Generative AI is very hot right now, but I am surprisingly unexcited about working in that domain myself. It’s possible that I’m being a bit of a hipster and I’m not excited because everyone else is; avoiding the current gold rush so you can look for the next one is a valid instinct. I have used generative tools for quite some time, including procedural generation for creative work, and I even had a short stint in 2017 working on an startup using GANs for exposure therapy (NDA’d, like much of my work). I tried several of the generative AI tools in 2023, and I can’t deny that the outcomes are certainly better, but they are still simply impressive toys. Regardless of the quality of an algorithm, the best contribution around a generative system is always the wrapper for incorporating it into an activity with real-world value. Generative algorithms, right now, are a big shiny and impressive hammer in search of real nails, and everyone is fantasizing that it will (eventually) hit every nail perfectly well. But how we get there is unimagined and unmapped.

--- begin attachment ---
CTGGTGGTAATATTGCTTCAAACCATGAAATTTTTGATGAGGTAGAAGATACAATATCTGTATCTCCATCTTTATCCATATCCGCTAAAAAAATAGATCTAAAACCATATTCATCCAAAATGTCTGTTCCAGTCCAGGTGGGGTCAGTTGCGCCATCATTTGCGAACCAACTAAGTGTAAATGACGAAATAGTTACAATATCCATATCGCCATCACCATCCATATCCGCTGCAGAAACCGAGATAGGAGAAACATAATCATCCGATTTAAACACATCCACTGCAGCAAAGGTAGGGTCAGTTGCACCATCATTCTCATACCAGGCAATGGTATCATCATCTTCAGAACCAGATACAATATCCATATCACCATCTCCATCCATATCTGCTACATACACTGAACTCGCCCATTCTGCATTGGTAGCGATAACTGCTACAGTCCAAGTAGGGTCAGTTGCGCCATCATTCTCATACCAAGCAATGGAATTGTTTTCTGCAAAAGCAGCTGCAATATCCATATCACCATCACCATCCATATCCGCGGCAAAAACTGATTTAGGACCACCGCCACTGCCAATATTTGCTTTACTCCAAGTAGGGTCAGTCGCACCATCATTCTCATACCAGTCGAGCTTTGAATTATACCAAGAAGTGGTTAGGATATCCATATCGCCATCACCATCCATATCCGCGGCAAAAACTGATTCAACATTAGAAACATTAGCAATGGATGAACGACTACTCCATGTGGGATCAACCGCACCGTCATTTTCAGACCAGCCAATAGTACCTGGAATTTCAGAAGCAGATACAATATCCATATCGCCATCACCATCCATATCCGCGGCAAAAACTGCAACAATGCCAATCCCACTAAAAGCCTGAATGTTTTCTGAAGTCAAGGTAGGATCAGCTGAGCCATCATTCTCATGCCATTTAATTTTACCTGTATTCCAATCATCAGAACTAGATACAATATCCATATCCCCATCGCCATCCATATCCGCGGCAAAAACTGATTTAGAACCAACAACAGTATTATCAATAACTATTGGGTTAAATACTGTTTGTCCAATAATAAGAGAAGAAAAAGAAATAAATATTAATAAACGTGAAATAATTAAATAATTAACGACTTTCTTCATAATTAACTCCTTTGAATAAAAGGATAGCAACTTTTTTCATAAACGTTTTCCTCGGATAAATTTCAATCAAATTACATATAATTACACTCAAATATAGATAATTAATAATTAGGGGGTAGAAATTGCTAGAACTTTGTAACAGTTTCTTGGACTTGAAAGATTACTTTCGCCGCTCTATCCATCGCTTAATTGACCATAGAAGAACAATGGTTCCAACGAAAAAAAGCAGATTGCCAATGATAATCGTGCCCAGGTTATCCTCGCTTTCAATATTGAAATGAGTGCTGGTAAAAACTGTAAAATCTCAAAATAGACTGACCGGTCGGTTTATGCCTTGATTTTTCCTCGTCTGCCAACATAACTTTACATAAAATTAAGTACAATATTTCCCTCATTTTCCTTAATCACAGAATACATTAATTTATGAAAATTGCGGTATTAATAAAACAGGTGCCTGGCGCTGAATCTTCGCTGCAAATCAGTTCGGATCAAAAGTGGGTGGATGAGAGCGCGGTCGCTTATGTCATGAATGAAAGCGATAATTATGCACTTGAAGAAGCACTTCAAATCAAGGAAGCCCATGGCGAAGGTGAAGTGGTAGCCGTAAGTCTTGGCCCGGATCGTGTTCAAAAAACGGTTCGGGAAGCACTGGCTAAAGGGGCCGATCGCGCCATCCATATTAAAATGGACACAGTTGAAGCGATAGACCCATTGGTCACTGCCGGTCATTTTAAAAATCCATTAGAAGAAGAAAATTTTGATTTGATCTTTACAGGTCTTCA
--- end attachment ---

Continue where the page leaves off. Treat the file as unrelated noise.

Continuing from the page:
All of the themes I’m going to focus on this year feel like unaddressed nails.
(links go to sections below)
- Asynchronous Presence & Interaction
- Body Language for Longitudinal Input/Output
- Algorithm Gardening
- Animals with Jobs
- Post-Rectilinear Photography
- Alternative R&D Organizational Models
I am exploring these through readings, collaborative and solo projects, and hands-on practicums where I help out others. I’m starting broad instead of deep and I’ll share more later about how I’ve managed my time (hint: pretend I’m in school again and taking courses where I am both the instructor and student)